I would be remiss if I didn't say finding our niche has been the toughest thing for us to do. Scaling and sustaining the organization is another. The diaspora is very diverse and immense and nuanced. So much to cover for such a little team. Any of those issues are surmountable with proper funding of course – we'll get there.

How do you deal with/transcend it?
The best way I think, is to focus on what you do and use that as a lighting rod for engagement. We've decided to put our energies and finances into the projects we are investing in, in Uganda. Mainly Project UMPG and Women of Kireka. If the core of our being is to highlight the huge differences we can make in our communities, then showcasing our projects is the best way to do that. Those two projects we invest in, alone make a positive difference in the lives of about 1000 men, women and children.


Four women of Kireka. Clockwise from top left: Gloria Achan, Getrude Abo, Jennifer Achiro and Jasinta Achen. Click here to read their stories and those of the other women of Kireka.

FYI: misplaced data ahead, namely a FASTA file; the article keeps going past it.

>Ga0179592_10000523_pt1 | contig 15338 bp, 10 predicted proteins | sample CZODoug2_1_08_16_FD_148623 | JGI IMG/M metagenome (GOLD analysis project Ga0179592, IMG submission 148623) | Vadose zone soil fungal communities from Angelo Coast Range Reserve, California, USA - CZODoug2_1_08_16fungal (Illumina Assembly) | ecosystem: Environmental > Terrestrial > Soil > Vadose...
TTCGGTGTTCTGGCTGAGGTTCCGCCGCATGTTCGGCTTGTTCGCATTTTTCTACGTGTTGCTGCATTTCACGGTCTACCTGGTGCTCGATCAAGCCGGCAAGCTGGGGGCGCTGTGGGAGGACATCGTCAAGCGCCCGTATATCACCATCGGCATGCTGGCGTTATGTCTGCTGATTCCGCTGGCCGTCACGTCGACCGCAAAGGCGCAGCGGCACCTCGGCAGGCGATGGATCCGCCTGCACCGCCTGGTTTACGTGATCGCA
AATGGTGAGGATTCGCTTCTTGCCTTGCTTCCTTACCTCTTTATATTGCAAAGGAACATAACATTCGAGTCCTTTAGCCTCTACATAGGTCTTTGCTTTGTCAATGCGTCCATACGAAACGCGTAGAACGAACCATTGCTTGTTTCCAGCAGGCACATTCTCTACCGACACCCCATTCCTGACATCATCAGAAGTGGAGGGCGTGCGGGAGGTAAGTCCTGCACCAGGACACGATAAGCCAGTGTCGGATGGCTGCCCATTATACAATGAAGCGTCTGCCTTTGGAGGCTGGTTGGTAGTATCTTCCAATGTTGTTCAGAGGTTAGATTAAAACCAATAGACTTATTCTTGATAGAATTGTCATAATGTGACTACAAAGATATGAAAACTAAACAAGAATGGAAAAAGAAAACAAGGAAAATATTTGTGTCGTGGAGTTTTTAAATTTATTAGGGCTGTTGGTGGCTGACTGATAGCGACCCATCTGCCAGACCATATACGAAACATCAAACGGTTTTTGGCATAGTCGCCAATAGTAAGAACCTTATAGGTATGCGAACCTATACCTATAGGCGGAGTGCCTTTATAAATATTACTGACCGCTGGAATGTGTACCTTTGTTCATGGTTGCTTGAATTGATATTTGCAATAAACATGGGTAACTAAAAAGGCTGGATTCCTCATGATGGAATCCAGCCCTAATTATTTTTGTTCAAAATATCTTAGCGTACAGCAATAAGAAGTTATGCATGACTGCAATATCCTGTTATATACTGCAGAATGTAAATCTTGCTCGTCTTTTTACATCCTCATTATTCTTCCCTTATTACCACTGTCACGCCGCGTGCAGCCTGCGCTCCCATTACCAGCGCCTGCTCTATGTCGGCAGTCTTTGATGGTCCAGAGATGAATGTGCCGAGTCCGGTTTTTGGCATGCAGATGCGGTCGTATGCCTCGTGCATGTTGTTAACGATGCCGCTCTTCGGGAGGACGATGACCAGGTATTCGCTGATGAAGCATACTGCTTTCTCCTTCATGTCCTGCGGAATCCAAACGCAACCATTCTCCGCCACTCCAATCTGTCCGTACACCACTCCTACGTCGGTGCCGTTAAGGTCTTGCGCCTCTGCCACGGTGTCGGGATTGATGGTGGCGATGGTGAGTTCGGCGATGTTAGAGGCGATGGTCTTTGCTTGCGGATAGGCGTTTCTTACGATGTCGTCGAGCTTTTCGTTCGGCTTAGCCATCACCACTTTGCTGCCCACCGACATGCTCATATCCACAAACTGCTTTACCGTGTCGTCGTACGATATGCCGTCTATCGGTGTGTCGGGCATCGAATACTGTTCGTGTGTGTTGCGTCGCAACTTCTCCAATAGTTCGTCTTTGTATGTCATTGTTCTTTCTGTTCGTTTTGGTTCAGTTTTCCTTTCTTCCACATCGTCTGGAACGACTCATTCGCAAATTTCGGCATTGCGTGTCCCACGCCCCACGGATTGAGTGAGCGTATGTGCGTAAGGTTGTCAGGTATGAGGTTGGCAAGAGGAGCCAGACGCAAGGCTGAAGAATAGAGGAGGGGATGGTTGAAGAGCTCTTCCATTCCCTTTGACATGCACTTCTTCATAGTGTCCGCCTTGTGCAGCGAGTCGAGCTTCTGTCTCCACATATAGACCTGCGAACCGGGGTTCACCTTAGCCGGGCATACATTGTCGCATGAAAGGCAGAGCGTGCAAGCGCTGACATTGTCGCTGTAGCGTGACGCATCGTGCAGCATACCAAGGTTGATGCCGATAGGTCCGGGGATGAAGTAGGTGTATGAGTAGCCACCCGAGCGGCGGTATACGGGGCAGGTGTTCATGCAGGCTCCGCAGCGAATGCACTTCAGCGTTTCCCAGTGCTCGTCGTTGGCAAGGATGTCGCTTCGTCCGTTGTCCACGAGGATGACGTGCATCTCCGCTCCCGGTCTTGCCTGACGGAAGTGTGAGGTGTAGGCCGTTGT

What do you consider your greatest achievement?
Not quitting. The refusal to pack it in when the going gets tough has to be my greatest achievement I think. Things will get tough, all will appear lost and I'll get impatient. Tracy, my co-founder, is always keen to remind me that things sometimes take the time they are supposed to take. Not everything is going to be on my schedule. As frustrating as that is to hear, it is very true.

Where will you be in 10 years?
Physically, I hope to have a much bigger presence in Uganda and East Africa, expanding our investments and doing my part to develop the continent. I hope I'll be happy with what I have accomplished so far with Project Diaspora and would love to see other initiatives bearing fruit. But more than likely, I'll be up in a tree, shaking the branches loose of their mangoes.

How does Africa inspire you?
Africa inspires me in so many different ways, but mostly because I see the vast potential for improvements everywhere. I love the entrepreneurial spirit embodied in the informal sector in just about every city you will visit. This thriving spirit to do for yourself and provide for your family against great odds. I am inspired by the children who will laugh, sing and dance despite having only toys they've made from banana stalk. I am inspired by how youthful the continent is. Over 400 million under the age of 16 and growing up fast in a digital revolution. There's a renaissance coming to the continent, and I am inspired by what that means. I am inspired by the promise of the changing of the guards, in our political elite, as new thinking shoves the old guard "hippo" ranks by the way side and, ushers in impassioned leaders with vision and the gumption to carry them out. I am inspired by this promise and so much more…